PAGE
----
The last word from the ancient sources will be given here to Johannes de Grocheo, a theorist
who lived around the year 1300AD in Paris.
Latin: Der Musiktraktat des Johannes de Grocheo ..., by Ernst Rohloff
Media latinitas musica, vol. 2, Leipzig, 1943, p47
De Grocheo contrasts 'measurable' conductus and motet with 'immeasurable' or 'plain' chant
of Gregory the Great. In modern terms, we might call this the difference between regular
barring (such as contiguous 3/4 or contiguous 4/4) and irregular barring or having no barring
at all. De Grocheo is seemingly discussing 'dividing music' into groups of notes, rather than
dividing notes themselves. He echoes Guido d'Arezzo in using the term 'parts of music'.
'Part' is a term applicable to metrical poetry but it was also used to refer to groups of notes
but not individual notes (which were described only by the word 'syllable'). Through Guido,
we know that having different sizes of 'parts' distinguished 'quasi prosaici cantus' (as though
prosaic song) from 'metricos cantus' (metric song).
It is reasonable to suggest that the notion of minute lengthenings or shortenings of long and
short notes was not even a structural concept for de Grocheo in relation to the notion of
musical divisions, for he assures the reader of rules of measure existing in all music and,
moreover, he cannot allow the concept of a form of music which is not measured in any
manner, which would seem to exclude the concepts of oratorical or free rhythm from his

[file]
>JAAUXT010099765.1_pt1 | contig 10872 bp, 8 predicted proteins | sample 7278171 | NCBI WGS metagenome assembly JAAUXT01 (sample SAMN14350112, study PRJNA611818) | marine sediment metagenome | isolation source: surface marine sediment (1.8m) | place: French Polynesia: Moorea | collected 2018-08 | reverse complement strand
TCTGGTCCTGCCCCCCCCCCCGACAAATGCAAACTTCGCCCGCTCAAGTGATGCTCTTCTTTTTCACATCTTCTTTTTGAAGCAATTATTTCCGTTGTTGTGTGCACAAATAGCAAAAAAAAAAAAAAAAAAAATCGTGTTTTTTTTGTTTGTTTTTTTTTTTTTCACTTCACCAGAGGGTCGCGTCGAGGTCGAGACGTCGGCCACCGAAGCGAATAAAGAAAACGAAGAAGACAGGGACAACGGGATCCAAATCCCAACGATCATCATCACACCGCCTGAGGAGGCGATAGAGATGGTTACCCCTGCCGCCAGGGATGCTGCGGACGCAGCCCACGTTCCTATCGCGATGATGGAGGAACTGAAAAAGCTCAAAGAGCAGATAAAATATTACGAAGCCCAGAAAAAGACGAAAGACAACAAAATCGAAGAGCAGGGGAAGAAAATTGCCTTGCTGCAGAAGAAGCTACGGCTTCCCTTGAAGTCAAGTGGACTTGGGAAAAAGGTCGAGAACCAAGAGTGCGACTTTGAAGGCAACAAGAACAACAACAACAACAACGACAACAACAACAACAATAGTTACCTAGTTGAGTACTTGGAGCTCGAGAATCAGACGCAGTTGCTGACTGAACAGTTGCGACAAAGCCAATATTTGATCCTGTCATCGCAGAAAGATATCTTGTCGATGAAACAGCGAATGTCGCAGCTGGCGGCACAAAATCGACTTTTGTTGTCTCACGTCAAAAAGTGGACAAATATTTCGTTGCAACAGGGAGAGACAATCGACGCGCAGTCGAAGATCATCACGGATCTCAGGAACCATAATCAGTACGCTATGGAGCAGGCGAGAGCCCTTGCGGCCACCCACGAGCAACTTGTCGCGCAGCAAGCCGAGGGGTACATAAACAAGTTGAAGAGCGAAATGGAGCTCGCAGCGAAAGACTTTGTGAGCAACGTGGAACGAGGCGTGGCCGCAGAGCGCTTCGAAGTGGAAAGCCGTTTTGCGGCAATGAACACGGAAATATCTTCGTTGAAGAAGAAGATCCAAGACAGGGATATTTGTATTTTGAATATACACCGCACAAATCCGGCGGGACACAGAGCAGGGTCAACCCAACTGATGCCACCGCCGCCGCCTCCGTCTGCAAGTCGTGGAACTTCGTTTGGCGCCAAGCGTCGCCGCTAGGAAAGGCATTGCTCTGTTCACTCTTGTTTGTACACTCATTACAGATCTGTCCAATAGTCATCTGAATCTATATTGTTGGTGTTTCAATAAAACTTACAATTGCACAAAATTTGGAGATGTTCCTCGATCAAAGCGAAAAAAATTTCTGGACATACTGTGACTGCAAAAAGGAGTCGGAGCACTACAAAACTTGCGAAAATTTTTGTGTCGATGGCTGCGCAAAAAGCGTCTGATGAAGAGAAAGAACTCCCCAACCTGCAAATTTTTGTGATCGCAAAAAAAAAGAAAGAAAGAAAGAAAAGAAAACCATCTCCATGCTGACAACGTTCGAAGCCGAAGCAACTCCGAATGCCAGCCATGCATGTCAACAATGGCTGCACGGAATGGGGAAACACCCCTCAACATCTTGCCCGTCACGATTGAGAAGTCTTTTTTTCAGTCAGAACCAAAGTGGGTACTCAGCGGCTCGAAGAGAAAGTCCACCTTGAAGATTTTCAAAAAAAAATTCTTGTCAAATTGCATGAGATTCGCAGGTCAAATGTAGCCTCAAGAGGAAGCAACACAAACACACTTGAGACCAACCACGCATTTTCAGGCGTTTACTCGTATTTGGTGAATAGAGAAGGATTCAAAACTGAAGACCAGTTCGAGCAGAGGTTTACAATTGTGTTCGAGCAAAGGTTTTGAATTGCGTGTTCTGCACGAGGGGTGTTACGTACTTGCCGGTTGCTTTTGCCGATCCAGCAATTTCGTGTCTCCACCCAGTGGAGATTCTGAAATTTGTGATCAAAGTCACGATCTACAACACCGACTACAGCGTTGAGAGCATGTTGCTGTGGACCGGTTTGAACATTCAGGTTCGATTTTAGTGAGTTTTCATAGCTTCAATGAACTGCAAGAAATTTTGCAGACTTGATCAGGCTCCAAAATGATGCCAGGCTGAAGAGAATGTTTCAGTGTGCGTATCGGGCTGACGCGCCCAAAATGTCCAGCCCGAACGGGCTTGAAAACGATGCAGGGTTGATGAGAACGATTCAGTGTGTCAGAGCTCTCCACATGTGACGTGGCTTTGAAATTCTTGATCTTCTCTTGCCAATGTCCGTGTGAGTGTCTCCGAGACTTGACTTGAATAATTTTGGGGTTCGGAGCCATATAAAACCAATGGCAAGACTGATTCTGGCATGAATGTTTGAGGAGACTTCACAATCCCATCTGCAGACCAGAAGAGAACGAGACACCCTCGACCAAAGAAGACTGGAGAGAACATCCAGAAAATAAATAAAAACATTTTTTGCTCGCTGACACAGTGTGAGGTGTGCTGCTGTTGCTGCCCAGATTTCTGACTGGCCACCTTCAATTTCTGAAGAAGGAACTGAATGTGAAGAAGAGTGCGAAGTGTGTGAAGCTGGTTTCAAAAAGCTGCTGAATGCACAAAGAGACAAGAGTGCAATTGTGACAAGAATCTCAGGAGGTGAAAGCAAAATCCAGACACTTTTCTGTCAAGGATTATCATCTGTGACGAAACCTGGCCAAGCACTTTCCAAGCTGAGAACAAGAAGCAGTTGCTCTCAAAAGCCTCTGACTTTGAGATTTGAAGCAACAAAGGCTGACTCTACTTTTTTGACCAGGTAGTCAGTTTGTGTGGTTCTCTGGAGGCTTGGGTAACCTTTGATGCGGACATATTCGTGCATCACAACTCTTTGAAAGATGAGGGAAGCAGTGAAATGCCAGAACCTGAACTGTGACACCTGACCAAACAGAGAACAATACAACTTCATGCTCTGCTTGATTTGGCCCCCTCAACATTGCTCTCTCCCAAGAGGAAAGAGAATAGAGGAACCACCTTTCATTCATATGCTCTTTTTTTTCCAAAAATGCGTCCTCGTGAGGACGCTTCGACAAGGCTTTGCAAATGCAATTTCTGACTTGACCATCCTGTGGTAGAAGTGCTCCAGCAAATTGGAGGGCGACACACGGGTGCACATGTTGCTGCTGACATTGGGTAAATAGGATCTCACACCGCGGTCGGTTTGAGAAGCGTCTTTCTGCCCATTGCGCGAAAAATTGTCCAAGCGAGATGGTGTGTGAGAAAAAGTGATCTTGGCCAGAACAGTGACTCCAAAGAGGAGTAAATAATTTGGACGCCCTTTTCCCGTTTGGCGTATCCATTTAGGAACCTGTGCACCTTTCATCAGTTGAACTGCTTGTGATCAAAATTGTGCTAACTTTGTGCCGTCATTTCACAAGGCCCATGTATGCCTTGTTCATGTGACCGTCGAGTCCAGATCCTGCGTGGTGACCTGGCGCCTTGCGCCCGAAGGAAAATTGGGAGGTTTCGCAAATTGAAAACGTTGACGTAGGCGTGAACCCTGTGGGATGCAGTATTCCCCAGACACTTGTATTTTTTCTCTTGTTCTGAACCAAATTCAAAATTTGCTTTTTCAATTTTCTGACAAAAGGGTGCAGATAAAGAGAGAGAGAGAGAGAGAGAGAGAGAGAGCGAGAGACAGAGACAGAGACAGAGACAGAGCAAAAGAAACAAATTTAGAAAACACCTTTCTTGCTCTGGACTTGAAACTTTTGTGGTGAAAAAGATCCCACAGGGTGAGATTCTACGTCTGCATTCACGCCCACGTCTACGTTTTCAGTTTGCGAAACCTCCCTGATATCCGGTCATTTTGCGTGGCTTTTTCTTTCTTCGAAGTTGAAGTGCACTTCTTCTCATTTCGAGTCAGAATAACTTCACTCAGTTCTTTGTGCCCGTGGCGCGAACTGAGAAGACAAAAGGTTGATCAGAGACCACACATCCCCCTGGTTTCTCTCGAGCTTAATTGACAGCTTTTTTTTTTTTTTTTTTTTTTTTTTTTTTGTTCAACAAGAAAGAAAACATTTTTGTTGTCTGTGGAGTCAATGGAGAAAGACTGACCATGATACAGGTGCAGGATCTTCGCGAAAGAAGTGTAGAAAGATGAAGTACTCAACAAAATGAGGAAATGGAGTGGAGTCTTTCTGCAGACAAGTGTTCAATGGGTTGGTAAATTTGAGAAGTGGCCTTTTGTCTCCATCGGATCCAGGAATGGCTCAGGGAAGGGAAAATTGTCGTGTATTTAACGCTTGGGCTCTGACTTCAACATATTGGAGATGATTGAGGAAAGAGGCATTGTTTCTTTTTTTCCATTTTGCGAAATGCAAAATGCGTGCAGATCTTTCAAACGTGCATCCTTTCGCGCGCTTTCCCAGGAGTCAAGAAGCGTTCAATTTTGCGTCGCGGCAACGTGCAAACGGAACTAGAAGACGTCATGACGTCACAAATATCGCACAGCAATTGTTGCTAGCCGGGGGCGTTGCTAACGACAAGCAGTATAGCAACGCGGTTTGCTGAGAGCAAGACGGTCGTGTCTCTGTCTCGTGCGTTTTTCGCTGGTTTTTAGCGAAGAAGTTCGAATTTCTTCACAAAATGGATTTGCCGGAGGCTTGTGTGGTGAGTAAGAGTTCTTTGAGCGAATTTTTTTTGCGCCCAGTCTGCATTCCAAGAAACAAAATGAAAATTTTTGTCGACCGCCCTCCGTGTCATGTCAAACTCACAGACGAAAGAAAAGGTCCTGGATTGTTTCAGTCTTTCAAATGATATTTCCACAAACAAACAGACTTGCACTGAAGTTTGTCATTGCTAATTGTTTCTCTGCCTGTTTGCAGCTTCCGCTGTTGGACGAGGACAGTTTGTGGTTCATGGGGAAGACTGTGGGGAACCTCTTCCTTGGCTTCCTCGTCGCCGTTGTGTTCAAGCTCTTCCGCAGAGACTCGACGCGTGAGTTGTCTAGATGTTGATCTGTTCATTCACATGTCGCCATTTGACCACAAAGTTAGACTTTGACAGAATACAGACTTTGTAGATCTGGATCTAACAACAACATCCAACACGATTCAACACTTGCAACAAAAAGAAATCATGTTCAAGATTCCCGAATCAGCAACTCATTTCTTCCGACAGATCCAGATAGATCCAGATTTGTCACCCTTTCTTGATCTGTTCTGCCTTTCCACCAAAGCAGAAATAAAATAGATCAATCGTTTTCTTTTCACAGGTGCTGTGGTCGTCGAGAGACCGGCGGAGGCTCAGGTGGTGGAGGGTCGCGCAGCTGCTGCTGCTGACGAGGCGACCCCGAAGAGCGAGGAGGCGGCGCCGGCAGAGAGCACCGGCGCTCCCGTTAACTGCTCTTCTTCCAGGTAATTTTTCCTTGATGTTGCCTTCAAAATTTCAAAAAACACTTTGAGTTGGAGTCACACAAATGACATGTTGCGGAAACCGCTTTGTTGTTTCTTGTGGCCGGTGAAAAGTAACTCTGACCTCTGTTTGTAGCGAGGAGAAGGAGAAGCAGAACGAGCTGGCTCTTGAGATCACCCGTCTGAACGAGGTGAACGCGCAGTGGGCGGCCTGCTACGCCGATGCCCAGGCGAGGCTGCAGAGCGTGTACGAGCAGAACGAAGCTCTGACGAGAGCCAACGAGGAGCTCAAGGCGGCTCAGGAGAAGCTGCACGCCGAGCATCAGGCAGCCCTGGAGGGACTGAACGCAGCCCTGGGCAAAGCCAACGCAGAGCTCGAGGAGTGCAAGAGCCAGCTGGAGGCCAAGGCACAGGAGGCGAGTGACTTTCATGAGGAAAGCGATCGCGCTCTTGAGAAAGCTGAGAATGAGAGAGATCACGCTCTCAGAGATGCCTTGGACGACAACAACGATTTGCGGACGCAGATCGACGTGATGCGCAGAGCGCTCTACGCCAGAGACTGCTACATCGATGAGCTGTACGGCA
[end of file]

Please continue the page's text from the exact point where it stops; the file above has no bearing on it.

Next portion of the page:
Others, however, divide music into plain or
immeasurable and measurable, by 'plain' or
'immeasurable' understanding 'ecclesiastic',
which, following Gregory, is fixed with many [lit.
more] tones. By measurable they understand
that which is made out of diverse sounds at the
same time measured and sounding, as in
conductuses and motets.
But, if by measurable they understand music
[as being] in no manner measured, indeed
sung completely as wished / indeed in
what has been willingly said, they are
completely deficient, for whatever performance
of music - and of whichever art - should be
measured by the rules of that art. If however
by immeasurable they understand 'not too
precisely measured', this division, as seen, can
In whatever way, therefore, one divides music,
let it be said thus.
For us, it is truly not easy to divide music
correctly, because, in good division, the
dividing members should empty out the whole
natural order/substance of the whole divided
thing. However, many are the parts of music,
and diverse, following diverse usages or
diverse languages in cities or in diverse
Alii autem musicam dividunt in planam
sive immensurabilem et mensurabilem,
per planam sive immensurabilem
intellegentes ecclesiasticam, quae
secundum Gregorium pluribus tonis
determinatur. Per mensurabilem
intellegunt illam, quae ex diversis sonis
simul mensuratis et sonantibus efficitur,
sicut in conductibus et motetis.
Sed si per immensurabilem intellegant
musicam nullo modo mensuratam, immo
totaliter ad libitum dictam, deficiunt,
eo quod quaelibet operatio musicae et
cuiuslibet artis debet illius artis regulis
mensurari. Si autem per immensurabilem
non ita praecise mensuratam intellegant,
potest, ut videtur, ista divisio remanere.
Quomodo igitur quidam dividunt
musicam, sic sit dictum.
Nobis vero non est facile musicam
dividere recte, eo quod in recta divisione
membra dividentia debent totam naturam
totius divisi evacuare. Partes autem
musicae plures sunt et diversae
secundum diversos usus, diversa
idiomata vel diversas linguas in
civitatibus vel regionibus diversis.